Reference: Daniel V. Schroeder, An Introduction to Thermal Physics, (Addison-Wesley, 2000) – Problems 1.18 – 1.20.
By using the ideal gas law and an analysis on the molecular scale, we can derive a relation between the speed of the molecules in an ideal gas and the temperature. Schroeder does this in detail in his section 1.2 so I won’t go through the whole derivation again; I’ll just summarize the main ideas.
The model places a single molecule inside a cylinder with a movable piston at one end. The molecule is moving at some speed and whenever it hits a wall or the piston it bounces off elastically. If the axis of the cylinder is the axis, then whenever the molecule hits the piston, the component of its velocity, , is reversed, which means that its momentum changes by . The rate of change of momentum is the force exerted on the piston, and the force per unit area is the pressure, so we can relate to the pressure exerted on the piston. Since we’re considering only one molecule, the pressure is felt only at the moments when the molecule collides with the piston, so what we’re really interested in is the time average of the pressure. It turns out that this is
where is the mass of the molecule and is the volume of the cylinder.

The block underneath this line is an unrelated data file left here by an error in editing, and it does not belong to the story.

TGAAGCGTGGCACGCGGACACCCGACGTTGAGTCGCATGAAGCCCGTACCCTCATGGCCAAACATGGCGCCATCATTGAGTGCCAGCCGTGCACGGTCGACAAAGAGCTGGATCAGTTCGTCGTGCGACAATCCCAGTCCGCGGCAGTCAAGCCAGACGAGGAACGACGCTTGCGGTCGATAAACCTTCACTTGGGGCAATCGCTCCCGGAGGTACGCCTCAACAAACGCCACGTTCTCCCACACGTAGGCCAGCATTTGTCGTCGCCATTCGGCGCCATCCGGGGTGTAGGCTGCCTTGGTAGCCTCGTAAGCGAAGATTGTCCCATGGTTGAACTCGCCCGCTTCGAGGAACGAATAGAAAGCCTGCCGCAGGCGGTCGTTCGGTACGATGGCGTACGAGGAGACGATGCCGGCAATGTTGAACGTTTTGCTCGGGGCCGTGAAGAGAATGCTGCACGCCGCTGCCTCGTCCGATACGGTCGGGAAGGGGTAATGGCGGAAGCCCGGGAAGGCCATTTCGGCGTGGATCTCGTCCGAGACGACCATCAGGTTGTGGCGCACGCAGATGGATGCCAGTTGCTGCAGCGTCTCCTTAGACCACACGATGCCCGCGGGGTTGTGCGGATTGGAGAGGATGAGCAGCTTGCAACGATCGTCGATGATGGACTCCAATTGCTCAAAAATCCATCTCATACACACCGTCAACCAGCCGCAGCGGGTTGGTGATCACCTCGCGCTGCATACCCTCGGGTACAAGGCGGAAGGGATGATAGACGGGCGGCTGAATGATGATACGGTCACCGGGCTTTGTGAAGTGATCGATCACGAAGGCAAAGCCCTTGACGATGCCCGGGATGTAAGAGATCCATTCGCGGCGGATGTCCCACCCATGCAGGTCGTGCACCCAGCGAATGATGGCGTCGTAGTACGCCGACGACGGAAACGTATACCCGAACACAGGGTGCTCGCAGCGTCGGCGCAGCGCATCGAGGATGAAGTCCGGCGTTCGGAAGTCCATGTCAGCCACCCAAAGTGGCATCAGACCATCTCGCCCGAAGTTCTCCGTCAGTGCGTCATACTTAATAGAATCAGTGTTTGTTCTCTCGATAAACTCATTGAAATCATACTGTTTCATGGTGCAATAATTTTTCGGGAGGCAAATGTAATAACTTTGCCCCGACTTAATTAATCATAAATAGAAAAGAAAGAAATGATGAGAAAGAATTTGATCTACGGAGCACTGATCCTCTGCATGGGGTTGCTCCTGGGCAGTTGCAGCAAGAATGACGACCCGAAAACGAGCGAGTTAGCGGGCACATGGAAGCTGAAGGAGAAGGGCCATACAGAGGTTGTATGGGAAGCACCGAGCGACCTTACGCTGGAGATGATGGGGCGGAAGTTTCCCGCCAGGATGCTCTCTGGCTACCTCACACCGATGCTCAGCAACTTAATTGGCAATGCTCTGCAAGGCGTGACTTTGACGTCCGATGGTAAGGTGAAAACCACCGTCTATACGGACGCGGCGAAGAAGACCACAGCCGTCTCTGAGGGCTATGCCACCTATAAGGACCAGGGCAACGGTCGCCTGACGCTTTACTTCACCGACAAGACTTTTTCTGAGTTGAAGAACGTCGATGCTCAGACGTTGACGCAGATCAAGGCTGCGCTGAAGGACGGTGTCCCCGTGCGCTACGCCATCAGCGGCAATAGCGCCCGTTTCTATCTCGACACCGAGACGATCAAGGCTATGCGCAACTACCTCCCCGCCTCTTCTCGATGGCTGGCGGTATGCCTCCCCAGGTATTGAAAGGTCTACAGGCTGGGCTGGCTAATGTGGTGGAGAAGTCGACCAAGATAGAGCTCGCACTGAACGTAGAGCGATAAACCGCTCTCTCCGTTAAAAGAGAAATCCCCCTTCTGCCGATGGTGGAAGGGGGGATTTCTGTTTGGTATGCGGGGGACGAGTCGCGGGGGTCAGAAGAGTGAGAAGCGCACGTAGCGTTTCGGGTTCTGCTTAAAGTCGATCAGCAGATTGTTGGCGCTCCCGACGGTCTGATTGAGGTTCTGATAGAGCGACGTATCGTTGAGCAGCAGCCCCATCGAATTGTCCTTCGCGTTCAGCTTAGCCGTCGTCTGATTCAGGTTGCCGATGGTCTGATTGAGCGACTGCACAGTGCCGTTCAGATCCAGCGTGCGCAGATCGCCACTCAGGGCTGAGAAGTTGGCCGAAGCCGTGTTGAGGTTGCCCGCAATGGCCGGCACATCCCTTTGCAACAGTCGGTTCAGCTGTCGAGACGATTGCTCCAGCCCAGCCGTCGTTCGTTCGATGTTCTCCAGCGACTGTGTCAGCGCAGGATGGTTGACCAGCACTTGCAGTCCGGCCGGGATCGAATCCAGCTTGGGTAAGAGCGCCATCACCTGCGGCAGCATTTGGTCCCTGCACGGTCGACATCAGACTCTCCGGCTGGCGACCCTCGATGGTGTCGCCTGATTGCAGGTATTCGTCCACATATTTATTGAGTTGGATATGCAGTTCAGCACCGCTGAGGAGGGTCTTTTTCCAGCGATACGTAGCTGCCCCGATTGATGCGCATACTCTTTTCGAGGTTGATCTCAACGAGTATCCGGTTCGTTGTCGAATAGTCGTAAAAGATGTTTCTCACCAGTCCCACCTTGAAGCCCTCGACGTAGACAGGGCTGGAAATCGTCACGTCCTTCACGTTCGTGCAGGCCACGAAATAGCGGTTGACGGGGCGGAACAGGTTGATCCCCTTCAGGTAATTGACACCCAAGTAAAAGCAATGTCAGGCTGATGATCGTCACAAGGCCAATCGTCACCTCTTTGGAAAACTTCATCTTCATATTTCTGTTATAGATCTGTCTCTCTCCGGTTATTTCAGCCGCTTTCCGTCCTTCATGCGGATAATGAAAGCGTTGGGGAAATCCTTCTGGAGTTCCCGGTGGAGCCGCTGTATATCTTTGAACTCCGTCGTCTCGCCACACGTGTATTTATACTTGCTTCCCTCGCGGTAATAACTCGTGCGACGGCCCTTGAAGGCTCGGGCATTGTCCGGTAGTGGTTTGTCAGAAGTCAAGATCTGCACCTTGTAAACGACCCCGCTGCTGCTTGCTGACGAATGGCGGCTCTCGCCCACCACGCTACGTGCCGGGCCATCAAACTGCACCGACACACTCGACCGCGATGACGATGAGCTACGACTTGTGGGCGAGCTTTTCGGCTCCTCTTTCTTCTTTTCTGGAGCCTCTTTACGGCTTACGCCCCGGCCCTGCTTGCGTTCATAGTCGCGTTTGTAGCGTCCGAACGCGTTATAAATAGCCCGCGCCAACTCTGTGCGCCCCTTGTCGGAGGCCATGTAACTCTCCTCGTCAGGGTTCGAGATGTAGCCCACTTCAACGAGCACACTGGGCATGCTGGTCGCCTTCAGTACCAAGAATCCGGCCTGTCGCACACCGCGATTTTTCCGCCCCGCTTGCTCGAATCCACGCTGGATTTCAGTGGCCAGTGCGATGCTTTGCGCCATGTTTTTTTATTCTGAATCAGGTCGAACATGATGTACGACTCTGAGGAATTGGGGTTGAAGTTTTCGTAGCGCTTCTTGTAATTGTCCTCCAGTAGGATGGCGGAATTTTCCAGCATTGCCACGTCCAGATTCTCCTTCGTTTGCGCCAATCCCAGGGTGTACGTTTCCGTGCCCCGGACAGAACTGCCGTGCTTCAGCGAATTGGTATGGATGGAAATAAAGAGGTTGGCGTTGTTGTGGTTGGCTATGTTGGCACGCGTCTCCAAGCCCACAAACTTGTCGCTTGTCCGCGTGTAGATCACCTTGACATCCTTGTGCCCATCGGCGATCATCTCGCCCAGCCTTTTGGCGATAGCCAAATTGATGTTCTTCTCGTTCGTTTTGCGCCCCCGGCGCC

We can now extend the argument by putting a large number of molecules in the cylinder. In this case, the factor is replaced by the average of over all the molecules, so we get
Comparing with the ideal gas law
we see that
or, since is the kinetic energy from the motion of the molecules,
However, since the molecules are moving at random, there’s nothing special about the direction, so we’d expect the same contribution to the kinetic energy from the and directions, giving the relation
where is the average kinetic energy due to the translational motion of the molecules (if the molecules contain two or more atoms, then we can also have rotational and vibrational kinetic energy, so the total kinetic energy is greater than ).
A reasonable estimate of the average speed of molecules is the root mean square speed, defined as
Example 1 The molecules in a gas at room temperature are actually moving pretty fast. For example, for a nitrogen molecule (nitrogen makes up around 4/5 of the air) at room temperature (293 K), we have
Example 2 Consider a gas containing hydrogen and oxygen molecules in thermal equilibrium. The ratio of their rms speeds is
where the masses are in amu. The hydrogen molecules are moving about 4 times faster than the oxygen molecules.
Example 3 To separate the two naturally occurring isotopes of uranium and , the uranium is combined with fluorine to make uranium hexafluoride gas . The two isotopes will result in different rms speeds for the two types of molecules. We have
Thus the speed difference is quite small.